It was a great weekend! The lovely and I stayed with some friends in Connecticut, and some other friends came up and met us there. A fantastic couple of dinners with great wine and great conversation!
Saturday we took the train into the city, and decided to brave the temperatures and walk from Grand Central to 55th and 12th. After getting our tickets and a short wait in line, we were IN!!!
500 dealers, and YES, there were corkscrews! In the first two aisles, there was nothing (there was other stuff, just nothing for me). On aisle three, I turned the corner and saw IT! An embossed closed barrel perpetual–a near dead ringer for the Demmler patent that graces the cover of Ferd Peters Mechanical Corkscrews book. I looked at it closely, and balked at the asking price. The worm was tipped–only slightly however–and, I didn’t think that they would come down to a price that I was interested in paying. I grabbed their business card, and walked away. I figured, if it was still there by the time we were going to leave, I might make an offer.
And, then there was the 1884 british sterling roundlet with whistle… I passed on that one too, and all the 650 dollar walker stag/tusks with sterling accents. I was hoping for something unusual, but it does seem if there is sterling attached to a corkscrew the price is bound to be high.
I did pick up a napier "bar-baby" martini shaker for a few bucks, and that was the first purchase of the day. I meandered around a bit more as the lovely and our pals were hitting the cafe. A syroco waiter for 95 in one booth (too much for me). Three booths later, a syroco waiter for 325 (definitely too much for me). After rolling my eyes after seeing the 525 $ price tag on a Georg Jensen direct pull (in sterling), I started to wonder if there would be anything else worth buying.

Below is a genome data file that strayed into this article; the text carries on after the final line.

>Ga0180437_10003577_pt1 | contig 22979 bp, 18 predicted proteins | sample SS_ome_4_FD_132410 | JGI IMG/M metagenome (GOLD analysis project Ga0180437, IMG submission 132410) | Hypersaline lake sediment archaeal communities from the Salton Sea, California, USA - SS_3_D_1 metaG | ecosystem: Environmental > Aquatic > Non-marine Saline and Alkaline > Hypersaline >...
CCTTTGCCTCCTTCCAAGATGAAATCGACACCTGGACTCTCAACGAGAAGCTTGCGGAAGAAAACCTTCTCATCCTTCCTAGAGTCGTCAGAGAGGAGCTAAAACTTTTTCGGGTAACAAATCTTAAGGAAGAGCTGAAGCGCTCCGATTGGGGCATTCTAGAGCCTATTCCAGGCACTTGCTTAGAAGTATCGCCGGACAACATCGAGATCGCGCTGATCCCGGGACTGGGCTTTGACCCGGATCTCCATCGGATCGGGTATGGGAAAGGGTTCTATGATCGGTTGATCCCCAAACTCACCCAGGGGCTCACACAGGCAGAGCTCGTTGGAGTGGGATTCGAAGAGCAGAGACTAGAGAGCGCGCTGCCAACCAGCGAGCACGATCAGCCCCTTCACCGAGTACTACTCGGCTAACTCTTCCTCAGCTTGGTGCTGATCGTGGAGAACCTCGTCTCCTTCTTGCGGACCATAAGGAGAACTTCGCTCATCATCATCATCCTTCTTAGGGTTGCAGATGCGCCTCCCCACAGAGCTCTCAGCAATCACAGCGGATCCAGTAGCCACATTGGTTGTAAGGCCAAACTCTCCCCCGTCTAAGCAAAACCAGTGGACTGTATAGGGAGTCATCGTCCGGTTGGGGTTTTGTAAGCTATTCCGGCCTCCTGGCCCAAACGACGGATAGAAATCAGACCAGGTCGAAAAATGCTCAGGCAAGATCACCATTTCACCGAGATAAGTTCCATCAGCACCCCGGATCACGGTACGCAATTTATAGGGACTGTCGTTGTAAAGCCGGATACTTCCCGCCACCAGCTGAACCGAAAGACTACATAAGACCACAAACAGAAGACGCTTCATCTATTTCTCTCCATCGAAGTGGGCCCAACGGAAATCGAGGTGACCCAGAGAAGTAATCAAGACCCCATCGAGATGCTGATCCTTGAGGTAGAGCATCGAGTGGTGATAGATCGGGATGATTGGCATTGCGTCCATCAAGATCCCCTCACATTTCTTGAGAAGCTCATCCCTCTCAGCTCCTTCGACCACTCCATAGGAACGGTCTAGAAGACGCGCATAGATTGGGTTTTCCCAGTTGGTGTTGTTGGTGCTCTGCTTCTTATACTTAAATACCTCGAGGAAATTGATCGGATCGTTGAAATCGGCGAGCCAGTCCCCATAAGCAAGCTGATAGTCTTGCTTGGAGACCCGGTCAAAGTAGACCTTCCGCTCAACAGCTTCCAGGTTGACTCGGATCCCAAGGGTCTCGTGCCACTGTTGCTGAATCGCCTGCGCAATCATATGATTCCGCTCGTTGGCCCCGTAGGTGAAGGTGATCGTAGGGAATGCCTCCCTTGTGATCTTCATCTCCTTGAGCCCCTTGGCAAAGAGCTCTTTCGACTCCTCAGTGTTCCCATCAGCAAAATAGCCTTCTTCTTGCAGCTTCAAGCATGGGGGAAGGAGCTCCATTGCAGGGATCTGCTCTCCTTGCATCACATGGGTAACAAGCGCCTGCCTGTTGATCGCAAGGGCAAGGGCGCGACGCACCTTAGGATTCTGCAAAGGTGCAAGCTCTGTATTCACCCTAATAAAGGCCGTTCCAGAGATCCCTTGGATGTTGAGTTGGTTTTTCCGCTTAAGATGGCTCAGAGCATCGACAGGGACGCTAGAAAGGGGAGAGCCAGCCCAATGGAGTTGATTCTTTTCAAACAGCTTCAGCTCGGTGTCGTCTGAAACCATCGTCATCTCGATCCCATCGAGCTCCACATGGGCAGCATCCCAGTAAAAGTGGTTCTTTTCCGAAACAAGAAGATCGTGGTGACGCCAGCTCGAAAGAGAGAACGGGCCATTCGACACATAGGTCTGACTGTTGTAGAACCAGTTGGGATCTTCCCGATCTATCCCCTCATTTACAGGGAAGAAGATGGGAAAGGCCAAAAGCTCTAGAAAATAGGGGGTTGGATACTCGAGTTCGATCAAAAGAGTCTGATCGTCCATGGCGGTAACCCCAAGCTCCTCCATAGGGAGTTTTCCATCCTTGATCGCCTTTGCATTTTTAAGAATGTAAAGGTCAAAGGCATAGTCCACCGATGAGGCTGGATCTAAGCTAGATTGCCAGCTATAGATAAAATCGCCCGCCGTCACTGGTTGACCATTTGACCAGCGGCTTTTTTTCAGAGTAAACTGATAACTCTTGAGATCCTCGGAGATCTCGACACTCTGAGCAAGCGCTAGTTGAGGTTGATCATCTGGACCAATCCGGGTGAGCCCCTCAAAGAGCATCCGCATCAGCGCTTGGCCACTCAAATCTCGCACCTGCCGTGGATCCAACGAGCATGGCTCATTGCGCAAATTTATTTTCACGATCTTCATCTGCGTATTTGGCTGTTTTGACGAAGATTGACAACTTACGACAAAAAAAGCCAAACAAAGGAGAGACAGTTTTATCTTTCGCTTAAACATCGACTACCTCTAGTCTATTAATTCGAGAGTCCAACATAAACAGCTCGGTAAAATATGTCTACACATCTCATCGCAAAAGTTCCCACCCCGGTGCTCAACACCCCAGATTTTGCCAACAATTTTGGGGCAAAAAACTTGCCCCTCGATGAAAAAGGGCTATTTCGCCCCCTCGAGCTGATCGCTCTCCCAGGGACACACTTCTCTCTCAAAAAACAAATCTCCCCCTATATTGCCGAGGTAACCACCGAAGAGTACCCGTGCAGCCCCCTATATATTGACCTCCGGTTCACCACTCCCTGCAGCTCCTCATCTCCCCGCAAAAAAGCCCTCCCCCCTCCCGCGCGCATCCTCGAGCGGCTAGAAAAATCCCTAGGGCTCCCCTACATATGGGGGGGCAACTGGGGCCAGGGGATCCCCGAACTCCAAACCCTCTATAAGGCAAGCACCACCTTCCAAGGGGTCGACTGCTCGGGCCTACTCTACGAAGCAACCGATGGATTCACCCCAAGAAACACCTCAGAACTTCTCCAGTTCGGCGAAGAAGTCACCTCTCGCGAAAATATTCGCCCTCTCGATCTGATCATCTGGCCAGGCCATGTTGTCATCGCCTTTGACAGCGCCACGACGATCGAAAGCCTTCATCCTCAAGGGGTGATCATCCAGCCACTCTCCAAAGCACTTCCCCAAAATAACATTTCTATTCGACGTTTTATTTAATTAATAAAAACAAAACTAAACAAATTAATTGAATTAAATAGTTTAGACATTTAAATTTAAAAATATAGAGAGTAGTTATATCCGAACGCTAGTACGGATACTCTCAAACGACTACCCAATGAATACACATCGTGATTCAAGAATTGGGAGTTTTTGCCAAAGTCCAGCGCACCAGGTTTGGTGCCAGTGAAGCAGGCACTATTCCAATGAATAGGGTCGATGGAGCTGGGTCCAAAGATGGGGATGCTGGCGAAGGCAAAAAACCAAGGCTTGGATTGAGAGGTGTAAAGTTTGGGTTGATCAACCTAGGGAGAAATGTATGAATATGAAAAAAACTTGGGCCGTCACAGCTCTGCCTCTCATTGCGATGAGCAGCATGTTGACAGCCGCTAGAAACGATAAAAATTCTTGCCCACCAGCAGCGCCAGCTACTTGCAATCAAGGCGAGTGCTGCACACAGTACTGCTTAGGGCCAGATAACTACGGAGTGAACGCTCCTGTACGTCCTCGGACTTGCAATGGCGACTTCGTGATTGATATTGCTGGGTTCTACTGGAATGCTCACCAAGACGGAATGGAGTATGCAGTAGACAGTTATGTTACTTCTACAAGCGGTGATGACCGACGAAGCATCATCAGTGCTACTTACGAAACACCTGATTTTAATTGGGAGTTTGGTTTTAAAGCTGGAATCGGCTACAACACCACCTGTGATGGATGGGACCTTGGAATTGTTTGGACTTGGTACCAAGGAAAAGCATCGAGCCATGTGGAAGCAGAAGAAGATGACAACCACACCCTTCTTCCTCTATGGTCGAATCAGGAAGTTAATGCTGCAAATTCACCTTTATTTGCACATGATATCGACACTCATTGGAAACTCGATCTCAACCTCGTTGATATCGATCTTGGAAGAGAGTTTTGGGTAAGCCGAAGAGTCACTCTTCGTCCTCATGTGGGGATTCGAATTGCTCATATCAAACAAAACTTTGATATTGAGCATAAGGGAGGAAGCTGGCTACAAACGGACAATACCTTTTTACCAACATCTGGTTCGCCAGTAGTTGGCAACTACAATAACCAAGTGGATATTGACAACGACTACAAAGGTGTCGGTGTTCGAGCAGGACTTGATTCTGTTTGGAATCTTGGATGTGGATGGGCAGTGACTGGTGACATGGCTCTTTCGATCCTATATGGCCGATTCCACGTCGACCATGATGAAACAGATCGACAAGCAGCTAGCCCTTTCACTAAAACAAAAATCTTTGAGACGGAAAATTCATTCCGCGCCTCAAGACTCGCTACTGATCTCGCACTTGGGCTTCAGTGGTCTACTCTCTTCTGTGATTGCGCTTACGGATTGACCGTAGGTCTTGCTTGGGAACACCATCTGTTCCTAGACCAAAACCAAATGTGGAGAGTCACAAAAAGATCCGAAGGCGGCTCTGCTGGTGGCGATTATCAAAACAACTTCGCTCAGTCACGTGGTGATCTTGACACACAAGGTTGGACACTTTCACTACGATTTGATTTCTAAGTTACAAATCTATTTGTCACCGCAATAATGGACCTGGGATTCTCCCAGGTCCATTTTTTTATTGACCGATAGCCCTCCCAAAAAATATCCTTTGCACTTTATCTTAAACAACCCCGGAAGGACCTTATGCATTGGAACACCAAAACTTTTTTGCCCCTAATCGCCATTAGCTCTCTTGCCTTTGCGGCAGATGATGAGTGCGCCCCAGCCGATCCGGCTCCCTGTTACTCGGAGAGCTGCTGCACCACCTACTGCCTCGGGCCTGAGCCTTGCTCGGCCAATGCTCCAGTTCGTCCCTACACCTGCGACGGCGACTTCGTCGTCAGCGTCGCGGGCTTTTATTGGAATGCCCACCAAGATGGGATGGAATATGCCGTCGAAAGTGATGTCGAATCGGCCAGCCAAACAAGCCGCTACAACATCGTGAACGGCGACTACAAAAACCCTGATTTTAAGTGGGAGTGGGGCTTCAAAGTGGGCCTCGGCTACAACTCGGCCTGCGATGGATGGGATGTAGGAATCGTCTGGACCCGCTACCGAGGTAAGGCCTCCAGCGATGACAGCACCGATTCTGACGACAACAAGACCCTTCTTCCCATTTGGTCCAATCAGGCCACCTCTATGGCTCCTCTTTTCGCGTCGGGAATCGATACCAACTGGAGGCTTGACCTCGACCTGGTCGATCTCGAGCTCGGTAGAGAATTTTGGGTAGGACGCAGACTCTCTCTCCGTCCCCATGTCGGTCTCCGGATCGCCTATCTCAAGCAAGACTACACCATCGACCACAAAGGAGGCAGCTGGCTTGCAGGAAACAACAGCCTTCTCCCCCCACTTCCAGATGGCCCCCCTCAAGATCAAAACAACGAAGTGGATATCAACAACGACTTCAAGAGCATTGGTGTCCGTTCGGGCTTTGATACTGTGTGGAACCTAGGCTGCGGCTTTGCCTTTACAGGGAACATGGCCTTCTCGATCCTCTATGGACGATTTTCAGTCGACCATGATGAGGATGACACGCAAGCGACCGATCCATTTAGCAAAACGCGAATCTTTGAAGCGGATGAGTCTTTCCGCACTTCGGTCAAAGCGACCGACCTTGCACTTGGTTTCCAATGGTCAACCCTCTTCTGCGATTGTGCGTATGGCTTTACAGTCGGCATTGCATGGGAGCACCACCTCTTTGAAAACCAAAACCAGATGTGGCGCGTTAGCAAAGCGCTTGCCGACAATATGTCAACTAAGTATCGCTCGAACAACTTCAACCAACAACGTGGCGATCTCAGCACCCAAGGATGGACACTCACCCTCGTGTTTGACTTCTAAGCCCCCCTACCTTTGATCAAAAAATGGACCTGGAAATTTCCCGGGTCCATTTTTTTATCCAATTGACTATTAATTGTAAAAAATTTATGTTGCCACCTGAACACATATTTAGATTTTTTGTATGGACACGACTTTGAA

I started heading through the "vintage fashion" booths, figuring I would run into the lovely and our friends. And, then I saw a corkscrew worth buying. Well, not A corkscrew, but 25 corkscrews. I knew the dealer so we struck a deal, and the group was mine!
Right after making the purchase, I did find the lovely who was carrying a sandwich and a bottle of water. We took a brief break, and headed back out for the hunt. We bumped into an antiques dealer who has many corkscrews, but none with him. We exchanged cards, and hopefully a meeting will be made before Brimfield in May.
I did return to the booth with the embossed closed barrel perpetual, but it had been sold. Apparently someone snagged it right after I walked away. While the dealer wouldn’t share with me what they sold it for, I have a feeling they probably didn’t come down much off their original price. Do I regret not offering? Not at all. What I would have offered would probably have resulted in a dumbfounded look, or a sneer, or possibly a heavy antique being hurled at me. So, congrats to the buyer!
So, there were only three purchases (two were mine) but on the train ride back to Connecticut we all agreed that it was a fantastic show, and a great day.
Spring Break is over, and I teach in an hour or so. And, shortly thereafter am dropping 100 corkscrews off a the museum for their upcoming installation. It should be mentioned in this coming Friday’s Wall Street Journal. Keep an eye out for it!